What are the answers to agricultural negative supply side shocks – if they are as correlated with India’s growth slowdown and inflation acceleration – the lecture is silent on those. I think Nageswaran and Natarajan (2016) is a better attempt at identifying (if not answer) the structural impediments to economic growth in India – both in agriculture and in industry.

Given his ‘structural’ view of India’s inflation, he wonders if conventional monetary policy framework, ‘inflation targeting’ was appropriate for India. ‘Inflation targeting’ works for normal economies where inflation is caused by excess cyclical growth in aggregate demand. Of course, we have different problems with an ‘inflation targeting’ regime but he raises the question – that others have raised before and after him too – of the suitability of the ‘inflation targeting’ regime in the Indian context where inflation is thought to be caused by agricultural supply shocks and where it does not arrive via the standard excess cyclical aggregate demand growth.

An important question is if the structural view of Indian inflation – the agricultural supply shcok induced view of inflation – is correct. Is it really an agricultural supply issue or is it an intermediation/rent-seeking behaviour? That is the question.

So much has been written about the difference between the farm-gate price and the retail price in India, with a good portion of it being deadweight loss (lost in transit – rotting, stolen, etc.) But, more important than that, is it really the intermediaries who are contributing to the structural view of inflation? If so, is it right to call it an ‘agricultural supply shock’?

If it is wrong to call it as such, then why is it wrong to apply standard monetary tools to combat it? After all, if financing costs are made higher, will the intermediaries not find it difficult to buy and hoard and hence, be forced to release supply to the market?

In sum, I am challenging the ‘structural’/agricultural supply shock view of India’s inflation. Pl. feel free to tell me the chinks in the argument and point to any research that delves into this issue.

Land acquisition in India

It is five years since the UPA government passed its Land Acqusition Bill. I don’t think there is any systematic study of its impact on costs and delays, etc.

A ‘Financial Express’ story says that it is hurting infrastructure. A story in ‘Indian Express’ published two months earlier, tries to paint a different picture.

A Reuters story from last year cites a joint secretary in the department of land resources  (which Ministry?) saying that acquisition takes almost five years (59 months).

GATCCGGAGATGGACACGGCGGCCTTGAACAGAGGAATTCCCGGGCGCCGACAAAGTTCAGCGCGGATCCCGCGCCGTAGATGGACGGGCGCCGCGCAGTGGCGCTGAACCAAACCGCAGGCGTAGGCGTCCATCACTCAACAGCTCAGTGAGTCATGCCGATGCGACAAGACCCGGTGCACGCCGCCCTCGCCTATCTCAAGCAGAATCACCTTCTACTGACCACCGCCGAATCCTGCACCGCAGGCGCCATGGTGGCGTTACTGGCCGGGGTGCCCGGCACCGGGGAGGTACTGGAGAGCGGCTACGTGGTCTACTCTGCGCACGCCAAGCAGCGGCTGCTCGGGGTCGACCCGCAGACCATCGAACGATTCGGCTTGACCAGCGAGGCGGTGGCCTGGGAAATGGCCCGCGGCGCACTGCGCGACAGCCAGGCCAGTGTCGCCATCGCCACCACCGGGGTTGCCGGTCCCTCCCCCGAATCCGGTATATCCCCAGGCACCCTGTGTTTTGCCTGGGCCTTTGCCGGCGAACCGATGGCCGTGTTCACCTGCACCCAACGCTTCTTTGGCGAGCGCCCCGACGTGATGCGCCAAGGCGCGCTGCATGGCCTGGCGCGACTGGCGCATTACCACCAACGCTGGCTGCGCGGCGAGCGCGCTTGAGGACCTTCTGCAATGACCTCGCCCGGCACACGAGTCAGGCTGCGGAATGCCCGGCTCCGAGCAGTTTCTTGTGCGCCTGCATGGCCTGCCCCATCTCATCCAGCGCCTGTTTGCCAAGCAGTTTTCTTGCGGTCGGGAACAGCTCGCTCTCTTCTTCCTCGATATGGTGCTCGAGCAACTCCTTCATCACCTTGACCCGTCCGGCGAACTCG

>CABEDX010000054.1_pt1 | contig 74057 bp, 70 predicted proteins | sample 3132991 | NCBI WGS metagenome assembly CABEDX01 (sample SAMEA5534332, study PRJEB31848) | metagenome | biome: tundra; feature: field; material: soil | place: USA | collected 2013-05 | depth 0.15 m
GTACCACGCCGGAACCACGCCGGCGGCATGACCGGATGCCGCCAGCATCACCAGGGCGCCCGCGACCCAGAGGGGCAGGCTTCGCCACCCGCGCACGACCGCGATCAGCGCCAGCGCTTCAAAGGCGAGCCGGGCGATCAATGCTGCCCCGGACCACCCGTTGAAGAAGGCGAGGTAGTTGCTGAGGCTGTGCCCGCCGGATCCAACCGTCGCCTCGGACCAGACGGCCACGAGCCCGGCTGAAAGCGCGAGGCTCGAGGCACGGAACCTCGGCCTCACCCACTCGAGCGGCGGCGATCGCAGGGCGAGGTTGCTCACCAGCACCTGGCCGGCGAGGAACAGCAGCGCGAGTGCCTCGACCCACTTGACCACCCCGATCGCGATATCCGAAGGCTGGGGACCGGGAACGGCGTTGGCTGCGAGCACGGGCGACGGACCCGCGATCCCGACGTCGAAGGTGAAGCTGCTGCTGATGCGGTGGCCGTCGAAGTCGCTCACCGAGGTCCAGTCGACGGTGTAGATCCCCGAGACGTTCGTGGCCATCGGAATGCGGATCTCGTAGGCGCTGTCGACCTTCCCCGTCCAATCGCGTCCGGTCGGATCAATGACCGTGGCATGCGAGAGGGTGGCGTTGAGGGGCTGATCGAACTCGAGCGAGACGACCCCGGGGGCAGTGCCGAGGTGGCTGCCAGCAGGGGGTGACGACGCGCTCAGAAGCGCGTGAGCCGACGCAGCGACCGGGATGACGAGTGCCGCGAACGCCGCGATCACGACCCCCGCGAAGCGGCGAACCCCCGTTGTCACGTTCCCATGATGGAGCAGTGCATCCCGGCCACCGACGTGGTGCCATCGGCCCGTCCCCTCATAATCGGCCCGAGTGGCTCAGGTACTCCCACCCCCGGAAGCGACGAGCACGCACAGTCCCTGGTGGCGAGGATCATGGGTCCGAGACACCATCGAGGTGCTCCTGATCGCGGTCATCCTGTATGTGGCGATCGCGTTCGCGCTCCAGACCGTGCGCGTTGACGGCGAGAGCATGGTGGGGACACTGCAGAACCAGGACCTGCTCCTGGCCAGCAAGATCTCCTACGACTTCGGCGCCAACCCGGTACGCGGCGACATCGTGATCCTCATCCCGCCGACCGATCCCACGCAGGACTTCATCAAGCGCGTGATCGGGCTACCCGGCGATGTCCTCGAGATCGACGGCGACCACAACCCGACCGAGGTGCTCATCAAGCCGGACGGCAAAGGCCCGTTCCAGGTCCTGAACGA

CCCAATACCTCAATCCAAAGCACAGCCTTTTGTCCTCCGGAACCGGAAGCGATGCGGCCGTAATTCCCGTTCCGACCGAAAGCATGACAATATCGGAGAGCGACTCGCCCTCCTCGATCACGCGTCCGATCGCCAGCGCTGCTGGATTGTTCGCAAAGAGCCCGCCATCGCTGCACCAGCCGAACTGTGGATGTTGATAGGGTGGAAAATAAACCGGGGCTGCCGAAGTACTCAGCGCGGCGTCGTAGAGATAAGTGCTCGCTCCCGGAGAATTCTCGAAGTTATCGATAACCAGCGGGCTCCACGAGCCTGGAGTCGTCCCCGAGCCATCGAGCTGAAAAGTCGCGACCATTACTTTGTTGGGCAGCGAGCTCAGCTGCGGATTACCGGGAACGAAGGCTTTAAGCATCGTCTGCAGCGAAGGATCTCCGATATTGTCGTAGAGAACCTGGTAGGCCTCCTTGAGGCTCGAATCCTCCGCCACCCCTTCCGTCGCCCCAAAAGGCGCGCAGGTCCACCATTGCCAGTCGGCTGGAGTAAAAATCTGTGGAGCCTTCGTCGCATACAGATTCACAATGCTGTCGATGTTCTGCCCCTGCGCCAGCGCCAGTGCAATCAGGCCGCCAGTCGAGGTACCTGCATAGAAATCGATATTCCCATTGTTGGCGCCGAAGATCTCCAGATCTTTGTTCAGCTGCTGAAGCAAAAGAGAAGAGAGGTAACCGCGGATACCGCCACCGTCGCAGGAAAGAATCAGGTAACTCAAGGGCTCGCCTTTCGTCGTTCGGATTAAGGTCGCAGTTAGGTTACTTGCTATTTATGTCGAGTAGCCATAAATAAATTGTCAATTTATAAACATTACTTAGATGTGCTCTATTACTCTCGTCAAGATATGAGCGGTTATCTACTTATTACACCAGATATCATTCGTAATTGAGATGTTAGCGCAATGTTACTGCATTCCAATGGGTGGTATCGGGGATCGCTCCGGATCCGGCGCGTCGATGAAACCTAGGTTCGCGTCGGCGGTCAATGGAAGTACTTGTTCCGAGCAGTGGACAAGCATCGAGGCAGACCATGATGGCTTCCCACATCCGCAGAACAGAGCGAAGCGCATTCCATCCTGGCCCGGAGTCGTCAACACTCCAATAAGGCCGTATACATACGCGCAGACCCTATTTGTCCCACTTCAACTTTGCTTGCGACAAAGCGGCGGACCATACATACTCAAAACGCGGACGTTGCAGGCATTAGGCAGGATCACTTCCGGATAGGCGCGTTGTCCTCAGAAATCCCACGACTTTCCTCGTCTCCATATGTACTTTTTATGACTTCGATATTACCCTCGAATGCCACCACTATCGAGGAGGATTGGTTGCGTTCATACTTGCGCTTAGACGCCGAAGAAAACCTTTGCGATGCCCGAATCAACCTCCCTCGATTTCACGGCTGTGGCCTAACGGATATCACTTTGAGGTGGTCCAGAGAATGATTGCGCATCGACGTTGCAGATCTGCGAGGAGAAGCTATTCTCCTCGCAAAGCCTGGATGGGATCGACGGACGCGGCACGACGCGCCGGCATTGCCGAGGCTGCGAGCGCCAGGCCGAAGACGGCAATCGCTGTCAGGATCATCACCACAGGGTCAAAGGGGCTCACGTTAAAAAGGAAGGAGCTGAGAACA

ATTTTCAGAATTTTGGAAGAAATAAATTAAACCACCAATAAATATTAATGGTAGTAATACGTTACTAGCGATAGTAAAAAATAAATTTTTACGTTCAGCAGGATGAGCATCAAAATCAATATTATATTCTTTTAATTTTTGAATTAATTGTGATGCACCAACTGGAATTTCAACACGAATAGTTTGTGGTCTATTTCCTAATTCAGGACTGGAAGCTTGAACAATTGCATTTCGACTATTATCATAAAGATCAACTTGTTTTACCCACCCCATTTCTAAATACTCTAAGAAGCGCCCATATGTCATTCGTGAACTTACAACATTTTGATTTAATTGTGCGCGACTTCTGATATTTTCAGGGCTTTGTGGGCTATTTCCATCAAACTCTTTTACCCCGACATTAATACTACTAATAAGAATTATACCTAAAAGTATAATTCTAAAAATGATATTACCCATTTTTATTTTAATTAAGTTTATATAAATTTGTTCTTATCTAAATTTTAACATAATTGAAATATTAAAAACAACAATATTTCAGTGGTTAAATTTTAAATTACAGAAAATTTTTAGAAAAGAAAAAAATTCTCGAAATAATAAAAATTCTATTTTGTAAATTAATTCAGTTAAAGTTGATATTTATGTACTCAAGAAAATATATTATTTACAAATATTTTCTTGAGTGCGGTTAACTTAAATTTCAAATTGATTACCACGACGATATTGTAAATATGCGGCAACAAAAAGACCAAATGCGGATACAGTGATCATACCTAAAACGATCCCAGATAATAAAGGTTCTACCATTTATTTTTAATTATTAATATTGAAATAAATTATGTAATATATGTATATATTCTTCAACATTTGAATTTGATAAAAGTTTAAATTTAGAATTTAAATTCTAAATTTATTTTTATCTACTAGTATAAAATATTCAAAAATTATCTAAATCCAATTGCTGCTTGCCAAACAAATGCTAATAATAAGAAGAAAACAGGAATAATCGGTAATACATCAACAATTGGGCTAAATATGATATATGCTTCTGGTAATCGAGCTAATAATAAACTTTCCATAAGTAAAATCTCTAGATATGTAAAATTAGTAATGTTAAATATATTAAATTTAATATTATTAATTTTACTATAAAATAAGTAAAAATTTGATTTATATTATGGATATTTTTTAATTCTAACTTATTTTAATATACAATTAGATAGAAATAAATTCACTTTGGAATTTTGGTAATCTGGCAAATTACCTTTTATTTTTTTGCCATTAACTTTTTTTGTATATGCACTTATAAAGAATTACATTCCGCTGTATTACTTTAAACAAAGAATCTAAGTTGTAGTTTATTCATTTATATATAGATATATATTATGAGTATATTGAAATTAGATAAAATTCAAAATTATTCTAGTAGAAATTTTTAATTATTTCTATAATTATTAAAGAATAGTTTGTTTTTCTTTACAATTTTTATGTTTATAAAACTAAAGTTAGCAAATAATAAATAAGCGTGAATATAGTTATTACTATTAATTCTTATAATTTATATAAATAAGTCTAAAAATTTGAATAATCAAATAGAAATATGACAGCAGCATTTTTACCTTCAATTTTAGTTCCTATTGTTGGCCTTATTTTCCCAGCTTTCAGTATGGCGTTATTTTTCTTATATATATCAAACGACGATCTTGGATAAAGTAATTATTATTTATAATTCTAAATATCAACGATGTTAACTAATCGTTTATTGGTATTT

Does anyone know of any formal study on this issue?

Explaining charlatans with charlatanism

A good friend recommended that I read this piece by John Ganz on the ‘age of charlatans’ that are allegedly living in. I did so.

When people feel overwhelmed and disenfrachised, they fall for ‘snake oil’ solutions and false promises. They fall for charlatans. That is his simple message.

But, he sets it up somewhat too cleverly and in the process, practising a bit of charlatanism himself. He cites passages from his favourite author who wrote about this some sixty years ago and then writes about some contemporary politicians and scholars in the next pararaph, practising a bit of ‘post-hoc ergo procter hoc’ logic. No explanation as to why these characters exemplify the previous paragraph. Are we expected to accept that because he says so?

I suppose it is not entirely a coincidence that the characters he chooses to be critical of belong to the ‘Right’ in the United States. I had not read Jordan Peterson’s book but the way he handled a journalist in a TV interview without once losing patience with her aggressive questions was an abject lesson to many of us.

Critics usually don’t make a distinction between Trump’s personality and his policies. The latter to be called ‘charlatanism’ needs to be established. It will take time and outcomes could surprise or vindicate critics. Too early to say. Many in the West think globalisation and free trade were the false utopia promised by globalisers-charlatans and that is why they chose these ‘charlatans’ over them.

His last three sentences try to redeem the article but, by then, he had lost me.

Market Concentration, markups and profits

Srinivas Thiruvadanthai had queried in his Twitter handle if one could have good data on the distribution of US corporate profits between companies. I would be interested in that question too. So, I went looking. This is what I found:

slightly more than 100 firms earned about half of the total profit made by US public firms in 1975. By 2015, just 30 did. Zoom out a little and the trend is even more astonishing. The top 200 companies by earnings raked in more than all listed firms, combined. Indeed, the aggregate earnings of the 3,500 or so other listed companies is negative. [Link]